The Washington Redskins are considering a move from their current home of FedEx Field in Maryland. But the Obama administration will not make it an easy process to return to the District of Columbia.
FedEx Field is only 18 years old. Even so, Snyder is looking to get out of the stadium before the team's lease expires in 2026. D.C. owns RFK Stadium, the Redskins' former home and the site of one proposed new stadium. However, the federal government owns the land on which RFK stands, and a report in the Washington Post indicates the name is a significant impediment in allowing the team to return to the District.
According to the Post, Interior Secretary Sally Jewell informed Washington's mayor, Muriel E. Bowser, that the federal government likely would not permit the construction of a new stadium with the team's current name in place. The "Redskins" name has drawn significant heat from protest groups for its racial connotations; team officials and supporters contend that the team's name is indicative of bravery, heritage and tradition.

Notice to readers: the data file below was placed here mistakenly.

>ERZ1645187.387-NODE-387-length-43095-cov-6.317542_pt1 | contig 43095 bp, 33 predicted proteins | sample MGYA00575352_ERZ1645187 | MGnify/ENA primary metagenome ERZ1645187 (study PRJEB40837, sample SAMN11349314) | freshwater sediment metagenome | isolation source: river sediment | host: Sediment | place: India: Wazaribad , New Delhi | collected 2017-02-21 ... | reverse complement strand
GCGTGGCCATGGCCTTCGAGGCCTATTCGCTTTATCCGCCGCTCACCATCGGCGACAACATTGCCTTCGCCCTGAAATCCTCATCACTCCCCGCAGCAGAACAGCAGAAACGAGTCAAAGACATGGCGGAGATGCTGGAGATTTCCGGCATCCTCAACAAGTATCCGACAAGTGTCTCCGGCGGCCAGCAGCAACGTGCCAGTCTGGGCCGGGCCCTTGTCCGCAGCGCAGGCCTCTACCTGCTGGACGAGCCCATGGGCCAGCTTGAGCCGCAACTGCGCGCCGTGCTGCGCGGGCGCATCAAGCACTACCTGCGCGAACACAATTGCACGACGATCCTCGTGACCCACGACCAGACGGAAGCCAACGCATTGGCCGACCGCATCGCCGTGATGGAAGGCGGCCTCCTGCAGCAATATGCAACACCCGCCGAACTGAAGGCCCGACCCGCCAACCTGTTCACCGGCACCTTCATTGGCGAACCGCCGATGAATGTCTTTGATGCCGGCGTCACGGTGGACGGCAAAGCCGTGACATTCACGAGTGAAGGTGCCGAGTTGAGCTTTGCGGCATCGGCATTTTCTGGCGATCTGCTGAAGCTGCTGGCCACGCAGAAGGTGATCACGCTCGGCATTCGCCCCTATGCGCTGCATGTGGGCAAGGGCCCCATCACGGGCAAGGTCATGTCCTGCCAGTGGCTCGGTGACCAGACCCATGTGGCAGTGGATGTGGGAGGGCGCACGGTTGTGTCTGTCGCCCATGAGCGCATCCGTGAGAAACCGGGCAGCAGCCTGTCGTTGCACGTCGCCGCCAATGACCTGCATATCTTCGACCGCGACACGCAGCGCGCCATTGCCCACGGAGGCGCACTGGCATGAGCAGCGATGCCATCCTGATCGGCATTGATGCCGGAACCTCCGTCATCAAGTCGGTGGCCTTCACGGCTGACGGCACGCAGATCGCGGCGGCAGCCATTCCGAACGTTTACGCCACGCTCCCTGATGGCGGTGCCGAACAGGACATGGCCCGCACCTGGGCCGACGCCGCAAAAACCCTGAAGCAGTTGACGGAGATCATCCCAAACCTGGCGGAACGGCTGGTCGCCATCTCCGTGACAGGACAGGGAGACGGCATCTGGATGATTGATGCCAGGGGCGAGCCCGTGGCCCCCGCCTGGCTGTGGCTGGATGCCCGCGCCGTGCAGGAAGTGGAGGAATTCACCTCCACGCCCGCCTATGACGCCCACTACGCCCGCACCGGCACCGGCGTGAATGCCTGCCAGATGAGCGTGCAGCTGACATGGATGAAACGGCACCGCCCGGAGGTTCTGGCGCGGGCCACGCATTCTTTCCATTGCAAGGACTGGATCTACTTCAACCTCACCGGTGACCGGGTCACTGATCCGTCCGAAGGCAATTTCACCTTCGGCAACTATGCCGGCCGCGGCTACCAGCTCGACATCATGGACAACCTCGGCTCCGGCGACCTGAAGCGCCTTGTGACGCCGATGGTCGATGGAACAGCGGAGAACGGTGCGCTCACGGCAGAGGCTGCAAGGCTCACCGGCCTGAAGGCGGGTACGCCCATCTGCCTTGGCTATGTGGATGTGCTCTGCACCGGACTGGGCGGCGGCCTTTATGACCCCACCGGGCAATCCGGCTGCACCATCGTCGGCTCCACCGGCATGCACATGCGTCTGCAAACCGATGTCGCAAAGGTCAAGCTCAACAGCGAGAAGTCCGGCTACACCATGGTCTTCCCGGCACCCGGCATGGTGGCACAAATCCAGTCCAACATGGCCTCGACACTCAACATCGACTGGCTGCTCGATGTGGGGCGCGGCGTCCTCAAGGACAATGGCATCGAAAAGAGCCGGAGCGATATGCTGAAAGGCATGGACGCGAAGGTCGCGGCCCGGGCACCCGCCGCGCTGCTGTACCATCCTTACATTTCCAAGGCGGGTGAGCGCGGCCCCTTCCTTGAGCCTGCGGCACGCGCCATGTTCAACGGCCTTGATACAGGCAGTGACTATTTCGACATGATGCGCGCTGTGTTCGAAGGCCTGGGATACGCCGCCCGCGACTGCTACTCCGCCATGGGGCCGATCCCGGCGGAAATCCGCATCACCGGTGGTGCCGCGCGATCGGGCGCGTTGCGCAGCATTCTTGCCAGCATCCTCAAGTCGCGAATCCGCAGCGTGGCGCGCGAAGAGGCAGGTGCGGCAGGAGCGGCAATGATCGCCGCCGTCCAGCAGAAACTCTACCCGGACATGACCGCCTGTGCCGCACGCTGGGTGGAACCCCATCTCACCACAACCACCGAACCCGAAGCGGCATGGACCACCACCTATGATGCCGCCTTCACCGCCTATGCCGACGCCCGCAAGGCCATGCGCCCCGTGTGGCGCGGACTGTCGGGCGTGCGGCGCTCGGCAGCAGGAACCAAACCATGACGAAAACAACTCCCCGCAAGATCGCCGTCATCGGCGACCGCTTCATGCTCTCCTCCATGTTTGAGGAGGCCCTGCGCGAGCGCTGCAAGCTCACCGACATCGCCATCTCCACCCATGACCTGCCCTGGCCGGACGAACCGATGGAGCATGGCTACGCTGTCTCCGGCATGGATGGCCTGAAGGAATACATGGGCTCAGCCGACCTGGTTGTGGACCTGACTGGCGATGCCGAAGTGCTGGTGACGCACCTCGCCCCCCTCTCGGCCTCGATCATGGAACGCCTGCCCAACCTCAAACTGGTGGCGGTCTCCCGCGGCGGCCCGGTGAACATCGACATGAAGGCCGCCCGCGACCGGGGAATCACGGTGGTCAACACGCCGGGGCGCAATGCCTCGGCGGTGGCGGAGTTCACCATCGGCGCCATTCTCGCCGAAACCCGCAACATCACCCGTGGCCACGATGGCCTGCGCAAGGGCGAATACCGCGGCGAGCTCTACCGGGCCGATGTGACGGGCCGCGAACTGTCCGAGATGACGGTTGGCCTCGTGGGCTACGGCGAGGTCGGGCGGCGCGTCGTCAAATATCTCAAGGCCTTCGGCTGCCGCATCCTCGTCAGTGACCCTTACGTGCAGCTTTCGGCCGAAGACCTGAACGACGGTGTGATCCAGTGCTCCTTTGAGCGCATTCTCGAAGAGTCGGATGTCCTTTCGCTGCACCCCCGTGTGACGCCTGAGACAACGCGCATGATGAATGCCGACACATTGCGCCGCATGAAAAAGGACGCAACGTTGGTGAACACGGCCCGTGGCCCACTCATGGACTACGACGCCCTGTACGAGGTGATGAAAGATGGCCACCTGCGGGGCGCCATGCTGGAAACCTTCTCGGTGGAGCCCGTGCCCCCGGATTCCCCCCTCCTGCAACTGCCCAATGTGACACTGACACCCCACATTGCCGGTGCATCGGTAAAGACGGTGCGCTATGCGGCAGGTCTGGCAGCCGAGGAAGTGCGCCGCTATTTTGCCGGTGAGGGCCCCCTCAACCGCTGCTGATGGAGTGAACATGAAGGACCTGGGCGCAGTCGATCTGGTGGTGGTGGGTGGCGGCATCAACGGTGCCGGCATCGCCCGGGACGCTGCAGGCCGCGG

Jewell has long been a critic of the team's name. “Personally, I think we would never consider naming a team the ‘Blackskins’ or the ‘Brownskins’ or the ‘Whiteskins,’" she said in an ABC interview last fall. "So, personally, I find it surprising that in this day and age, the name is not different."
The District of Columbia leases the RFK Stadium land, as well as surrounding property, from the National Park Service. That lease is scheduled to expire in 22 years. D.C. is competing against Virginia for the possible construction of a new Redskins stadium site.
The debate over the Redskins' name constituted most of the news of the otherwise unremarkable team in 2014. Snyder has denied he would change the name under any circumstance. However, the recent push to remove the Confederate flag from various public locales has demonstrated that even entrenched symbols aren't immune from change or removal, regardless of the heritage and pride those symbols' supporters extol. While the Redskins' name does not carry the same negative connotations, either past or present, as the Confederate flag, the racial nature of the name itself means that it will continue to be a target for change, regardless of Snyder's wishes or demands. - yahoo - jay busbee